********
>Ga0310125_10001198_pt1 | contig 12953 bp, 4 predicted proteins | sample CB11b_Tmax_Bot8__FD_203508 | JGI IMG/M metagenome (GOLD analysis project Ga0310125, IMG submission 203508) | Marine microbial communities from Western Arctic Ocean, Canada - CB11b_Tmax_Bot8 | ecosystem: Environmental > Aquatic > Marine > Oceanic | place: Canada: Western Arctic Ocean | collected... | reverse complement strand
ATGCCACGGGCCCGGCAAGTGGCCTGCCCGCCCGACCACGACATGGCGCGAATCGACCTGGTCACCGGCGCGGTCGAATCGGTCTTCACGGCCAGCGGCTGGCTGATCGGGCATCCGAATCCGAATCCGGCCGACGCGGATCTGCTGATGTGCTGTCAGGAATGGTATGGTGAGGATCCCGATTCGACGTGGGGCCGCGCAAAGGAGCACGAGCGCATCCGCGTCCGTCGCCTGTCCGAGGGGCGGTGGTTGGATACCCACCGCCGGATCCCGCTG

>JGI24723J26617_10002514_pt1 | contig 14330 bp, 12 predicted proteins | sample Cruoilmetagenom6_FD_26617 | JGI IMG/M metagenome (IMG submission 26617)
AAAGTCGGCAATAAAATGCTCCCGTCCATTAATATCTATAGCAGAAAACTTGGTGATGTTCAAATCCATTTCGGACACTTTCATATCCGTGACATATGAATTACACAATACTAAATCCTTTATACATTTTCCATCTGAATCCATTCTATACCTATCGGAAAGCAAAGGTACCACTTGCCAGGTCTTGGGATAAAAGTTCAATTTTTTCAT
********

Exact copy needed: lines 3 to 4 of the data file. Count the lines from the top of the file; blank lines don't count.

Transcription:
>JGI24723J26617_10002514_pt1 | contig 14330 bp, 12 predicted proteins | sample Cruoilmetagenom6_FD_26617 | JGI IMG/M metagenome (IMG submission 26617)
AAAGTCGGCAATAAAATGCTCCCGTCCATTAATATCTATAGCAGAAAACTTGGTGATGTTCAAATCCATTTCGGACACTTTCATATCCGTGACATATGAATTACACAATACTAAATCCTTTATACATTTTCCATCTGAATCCATTCTATACCTATCGGAAAGCAAAGGTACCACTTGCCAGGTCTTGGGATAAAAGTTCAATTTTTTCAT